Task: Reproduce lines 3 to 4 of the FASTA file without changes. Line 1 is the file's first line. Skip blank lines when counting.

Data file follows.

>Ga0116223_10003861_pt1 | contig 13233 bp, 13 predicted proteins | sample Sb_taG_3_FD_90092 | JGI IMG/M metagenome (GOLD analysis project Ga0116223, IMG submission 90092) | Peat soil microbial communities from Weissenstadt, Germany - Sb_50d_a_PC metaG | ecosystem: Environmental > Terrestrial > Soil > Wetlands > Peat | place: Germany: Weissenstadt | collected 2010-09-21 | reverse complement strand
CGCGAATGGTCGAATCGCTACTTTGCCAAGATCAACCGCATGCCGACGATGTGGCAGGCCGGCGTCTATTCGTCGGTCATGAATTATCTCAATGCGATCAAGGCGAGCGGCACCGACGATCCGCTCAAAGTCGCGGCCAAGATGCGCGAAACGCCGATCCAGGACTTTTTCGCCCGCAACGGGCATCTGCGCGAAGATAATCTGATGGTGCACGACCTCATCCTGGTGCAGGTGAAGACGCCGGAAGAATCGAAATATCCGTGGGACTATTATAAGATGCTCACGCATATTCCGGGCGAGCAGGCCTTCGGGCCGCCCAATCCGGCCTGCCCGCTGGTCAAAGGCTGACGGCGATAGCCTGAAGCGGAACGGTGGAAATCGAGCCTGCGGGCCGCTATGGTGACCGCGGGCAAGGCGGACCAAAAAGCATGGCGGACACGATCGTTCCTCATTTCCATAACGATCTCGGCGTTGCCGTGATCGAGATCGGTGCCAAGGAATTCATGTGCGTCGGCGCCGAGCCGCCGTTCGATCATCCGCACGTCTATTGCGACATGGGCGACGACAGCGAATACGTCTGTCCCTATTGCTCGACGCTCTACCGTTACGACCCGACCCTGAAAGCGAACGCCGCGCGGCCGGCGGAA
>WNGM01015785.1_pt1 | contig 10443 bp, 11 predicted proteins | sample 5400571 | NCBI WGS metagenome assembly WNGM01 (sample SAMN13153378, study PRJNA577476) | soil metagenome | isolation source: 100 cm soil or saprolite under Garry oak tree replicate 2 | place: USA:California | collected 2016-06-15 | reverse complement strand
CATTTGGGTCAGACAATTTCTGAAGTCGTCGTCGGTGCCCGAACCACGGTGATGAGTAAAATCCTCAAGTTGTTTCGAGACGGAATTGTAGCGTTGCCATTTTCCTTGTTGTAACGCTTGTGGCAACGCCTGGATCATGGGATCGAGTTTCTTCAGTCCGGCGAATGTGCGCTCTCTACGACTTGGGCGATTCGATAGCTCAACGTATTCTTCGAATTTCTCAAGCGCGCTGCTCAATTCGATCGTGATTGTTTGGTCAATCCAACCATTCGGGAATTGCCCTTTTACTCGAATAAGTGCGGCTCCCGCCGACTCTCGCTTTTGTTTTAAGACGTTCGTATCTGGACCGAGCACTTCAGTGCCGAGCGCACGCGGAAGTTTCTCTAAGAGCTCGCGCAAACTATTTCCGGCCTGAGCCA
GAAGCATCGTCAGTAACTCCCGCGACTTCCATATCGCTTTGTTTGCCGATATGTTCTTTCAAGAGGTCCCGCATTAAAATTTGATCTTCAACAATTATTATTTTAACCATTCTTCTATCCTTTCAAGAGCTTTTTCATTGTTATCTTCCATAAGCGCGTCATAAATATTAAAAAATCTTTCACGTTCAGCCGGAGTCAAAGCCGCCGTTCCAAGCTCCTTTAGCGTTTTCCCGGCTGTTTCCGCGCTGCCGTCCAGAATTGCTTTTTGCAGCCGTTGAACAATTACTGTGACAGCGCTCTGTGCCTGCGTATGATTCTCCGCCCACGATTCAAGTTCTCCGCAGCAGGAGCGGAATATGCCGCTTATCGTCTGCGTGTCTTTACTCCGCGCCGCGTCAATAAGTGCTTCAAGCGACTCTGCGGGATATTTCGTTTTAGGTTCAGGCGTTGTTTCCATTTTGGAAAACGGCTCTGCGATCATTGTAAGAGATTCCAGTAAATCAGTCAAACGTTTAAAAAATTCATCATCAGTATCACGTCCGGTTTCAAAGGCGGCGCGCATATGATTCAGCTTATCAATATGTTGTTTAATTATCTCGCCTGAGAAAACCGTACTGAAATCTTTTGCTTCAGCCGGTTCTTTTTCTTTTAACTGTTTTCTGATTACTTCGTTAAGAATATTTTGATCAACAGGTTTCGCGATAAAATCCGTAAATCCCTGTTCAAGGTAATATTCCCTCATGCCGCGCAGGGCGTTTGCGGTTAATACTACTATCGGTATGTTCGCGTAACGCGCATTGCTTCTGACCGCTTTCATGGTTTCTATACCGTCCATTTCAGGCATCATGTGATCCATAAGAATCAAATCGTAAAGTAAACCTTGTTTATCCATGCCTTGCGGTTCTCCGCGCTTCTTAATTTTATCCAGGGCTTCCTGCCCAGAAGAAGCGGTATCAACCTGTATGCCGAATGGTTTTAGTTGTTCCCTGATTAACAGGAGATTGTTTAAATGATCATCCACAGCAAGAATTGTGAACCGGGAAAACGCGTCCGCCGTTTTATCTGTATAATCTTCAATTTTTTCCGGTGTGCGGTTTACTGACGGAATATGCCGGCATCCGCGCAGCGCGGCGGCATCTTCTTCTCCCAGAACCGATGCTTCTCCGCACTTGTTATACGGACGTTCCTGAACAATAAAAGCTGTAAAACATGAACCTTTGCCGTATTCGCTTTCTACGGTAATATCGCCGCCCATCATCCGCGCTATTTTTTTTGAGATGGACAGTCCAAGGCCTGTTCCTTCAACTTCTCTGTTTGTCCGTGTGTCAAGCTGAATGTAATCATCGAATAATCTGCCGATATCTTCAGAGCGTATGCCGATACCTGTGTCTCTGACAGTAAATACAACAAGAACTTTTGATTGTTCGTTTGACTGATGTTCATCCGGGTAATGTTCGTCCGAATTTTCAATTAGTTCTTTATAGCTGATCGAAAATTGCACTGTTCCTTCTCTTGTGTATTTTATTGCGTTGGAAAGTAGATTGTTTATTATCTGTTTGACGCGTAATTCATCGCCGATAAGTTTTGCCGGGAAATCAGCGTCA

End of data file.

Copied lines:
>WNGM01015785.1_pt1 | contig 10443 bp, 11 predicted proteins | sample 5400571 | NCBI WGS metagenome assembly WNGM01 (sample SAMN13153378, study PRJNA577476) | soil metagenome | isolation source: 100 cm soil or saprolite under Garry oak tree replicate 2 | place: USA:California | collected 2016-06-15 | reverse complement strand
CATTTGGGTCAGACAATTTCTGAAGTCGTCGTCGGTGCCCGAACCACGGTGATGAGTAAAATCCTCAAGTTGTTTCGAGACGGAATTGTAGCGTTGCCATTTTCCTTGTTGTAACGCTTGTGGCAACGCCTGGATCATGGGATCGAGTTTCTTCAGTCCGGCGAATGTGCGCTCTCTACGACTTGGGCGATTCGATAGCTCAACGTATTCTTCGAATTTCTCAAGCGCGCTGCTCAATTCGATCGTGATTGTTTGGTCAATCCAACCATTCGGGAATTGCCCTTTTACTCGAATAAGTGCGGCTCCCGCCGACTCTCGCTTTTGTTTTAAGACGTTCGTATCTGGACCGAGCACTTCAGTGCCGAGCGCACGCGGAAGTTTCTCTAAGAGCTCGCGCAAACTATTTCCGGCCTGAGCCA